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The Majii


This is #31 in the Doc Savage series. It was originally published in Doc Savage Magazine in September 1935 and reprinted as #60 in the Bantam paperback reprint series.

This review was originally published at The Nameless Zine in May 2018.


Cover art was by Walter M. Baumhofer.


After five Lester Dent novels on the trot, September 1935 marked the beginning of five non-Lester Dent novels on the trot. J. Allan Dunn, a new face to the series, got his shot first, with The Majii, writing from an outline by Dent and he does a surprisingly good job. I just wish I knew how to pronounce it. Magi? Madgy? Ma-Jee? Who knows. It sounds weird and those three dots almost make the word look like it's written in Sanskrit.

That's not the only agreeably weird edge that Dunn brings with him, even though his previous work was mostly in westerns, with adventure stories as his backup. He was British by birth but emigrated to the U.S. in 1893 and moved around quite a lot, as perhaps befits a member of New York's Explorers Club and Adventurers' Club. His qualifications are there and he wrote a thousand stories, novels and serials before his death in 1941. This novel, however, was his only contribution to the Doc Savage series.

The Majii starts out like The Mystic Mullah, one of three previous non-Dent novels, with the arrival in New York of a foreign dignitary, here the Ranee of Jondore, yet another fictional country. We later find out that it's a jewel-rich Asian province under British control. Surprisingly it has a population comparable to the U.S.A., which is a rather wild suggestion, even if the British Empire did account for a quarter of the world's population when this book was written. Then again, hyperbole is the name of the game. The Nizam of Jondore, the leader of his nation, is apparently the richest man in the world, courtesy of those jewels, which makes me wonder how he has so little power to kick out the foreign occupying force.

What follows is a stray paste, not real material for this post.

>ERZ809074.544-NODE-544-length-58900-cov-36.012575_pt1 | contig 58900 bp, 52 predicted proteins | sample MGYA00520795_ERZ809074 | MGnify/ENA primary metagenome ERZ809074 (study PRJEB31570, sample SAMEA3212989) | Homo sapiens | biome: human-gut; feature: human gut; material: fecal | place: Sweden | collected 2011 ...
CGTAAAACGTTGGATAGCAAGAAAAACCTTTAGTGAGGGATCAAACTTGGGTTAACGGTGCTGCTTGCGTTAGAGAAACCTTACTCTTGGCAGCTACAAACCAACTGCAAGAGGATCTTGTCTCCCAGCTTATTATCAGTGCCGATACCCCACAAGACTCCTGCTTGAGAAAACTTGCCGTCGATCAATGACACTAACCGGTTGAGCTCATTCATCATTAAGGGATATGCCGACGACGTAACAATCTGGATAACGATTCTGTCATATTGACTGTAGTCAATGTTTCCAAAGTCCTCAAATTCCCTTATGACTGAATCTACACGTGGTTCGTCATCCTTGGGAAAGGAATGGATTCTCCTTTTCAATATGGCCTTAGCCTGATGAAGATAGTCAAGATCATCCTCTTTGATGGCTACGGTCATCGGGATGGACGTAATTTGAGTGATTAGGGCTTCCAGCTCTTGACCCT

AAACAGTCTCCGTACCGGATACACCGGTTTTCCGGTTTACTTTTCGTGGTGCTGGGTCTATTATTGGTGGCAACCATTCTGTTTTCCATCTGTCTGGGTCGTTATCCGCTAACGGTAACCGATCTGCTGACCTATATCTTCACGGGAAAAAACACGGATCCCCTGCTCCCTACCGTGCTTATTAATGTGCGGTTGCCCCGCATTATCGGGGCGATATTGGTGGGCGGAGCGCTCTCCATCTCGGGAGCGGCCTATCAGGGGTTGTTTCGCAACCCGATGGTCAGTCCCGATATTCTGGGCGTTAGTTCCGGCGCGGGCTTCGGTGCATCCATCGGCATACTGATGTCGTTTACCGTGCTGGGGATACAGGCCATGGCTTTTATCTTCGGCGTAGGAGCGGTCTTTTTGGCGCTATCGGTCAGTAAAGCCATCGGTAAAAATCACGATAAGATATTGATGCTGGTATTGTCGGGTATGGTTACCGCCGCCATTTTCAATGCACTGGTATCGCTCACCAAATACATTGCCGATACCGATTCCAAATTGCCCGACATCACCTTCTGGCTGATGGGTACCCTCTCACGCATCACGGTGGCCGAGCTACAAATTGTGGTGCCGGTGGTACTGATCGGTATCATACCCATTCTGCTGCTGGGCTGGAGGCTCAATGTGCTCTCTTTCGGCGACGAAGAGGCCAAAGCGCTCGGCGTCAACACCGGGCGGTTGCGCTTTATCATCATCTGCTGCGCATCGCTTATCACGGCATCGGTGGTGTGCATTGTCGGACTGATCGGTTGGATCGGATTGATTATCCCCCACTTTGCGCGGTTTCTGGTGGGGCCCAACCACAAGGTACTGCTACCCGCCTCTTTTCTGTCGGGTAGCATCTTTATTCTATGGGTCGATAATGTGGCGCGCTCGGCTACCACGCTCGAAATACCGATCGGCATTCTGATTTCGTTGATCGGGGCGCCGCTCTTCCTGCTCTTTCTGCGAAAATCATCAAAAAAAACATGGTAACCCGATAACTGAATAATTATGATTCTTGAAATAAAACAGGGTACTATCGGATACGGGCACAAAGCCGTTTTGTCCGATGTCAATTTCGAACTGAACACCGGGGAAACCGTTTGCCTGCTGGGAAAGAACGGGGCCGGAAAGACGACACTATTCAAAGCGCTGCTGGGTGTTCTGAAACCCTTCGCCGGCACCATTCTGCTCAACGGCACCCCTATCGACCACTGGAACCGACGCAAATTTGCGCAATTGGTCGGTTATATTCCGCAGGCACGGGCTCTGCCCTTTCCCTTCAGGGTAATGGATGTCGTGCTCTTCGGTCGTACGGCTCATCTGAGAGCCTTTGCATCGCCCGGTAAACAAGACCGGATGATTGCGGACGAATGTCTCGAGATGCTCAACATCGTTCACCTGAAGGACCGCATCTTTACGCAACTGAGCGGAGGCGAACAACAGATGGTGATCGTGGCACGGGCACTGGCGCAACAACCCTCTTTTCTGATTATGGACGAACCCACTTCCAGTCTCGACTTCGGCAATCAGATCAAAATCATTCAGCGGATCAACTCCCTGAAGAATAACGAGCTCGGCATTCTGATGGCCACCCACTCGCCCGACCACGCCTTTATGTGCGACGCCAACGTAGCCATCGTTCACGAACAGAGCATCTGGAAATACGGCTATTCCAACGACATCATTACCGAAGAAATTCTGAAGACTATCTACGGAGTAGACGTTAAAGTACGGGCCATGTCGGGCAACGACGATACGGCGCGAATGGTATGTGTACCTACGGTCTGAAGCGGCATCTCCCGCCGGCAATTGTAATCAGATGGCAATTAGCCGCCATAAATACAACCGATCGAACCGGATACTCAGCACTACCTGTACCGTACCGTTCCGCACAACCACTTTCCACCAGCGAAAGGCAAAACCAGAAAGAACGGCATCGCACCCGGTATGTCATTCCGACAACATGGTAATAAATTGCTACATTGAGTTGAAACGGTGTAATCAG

The Ranee is the widow of its last Nizam, who is recently deceased; his half-brother has inherited the throne as it's presumably male line and all that. She's cruising round the world to get a handle on her grief, which can't be helped by a band of murderous thugs deciding to chase her through New York, even though she has a brace of armed guards at her side. What's weird here is that the last of them commits suicide when subjected to the will of Rama Tura, fakir and disciple of the Majii, a legendary Jondorian who lived thirty generations ago.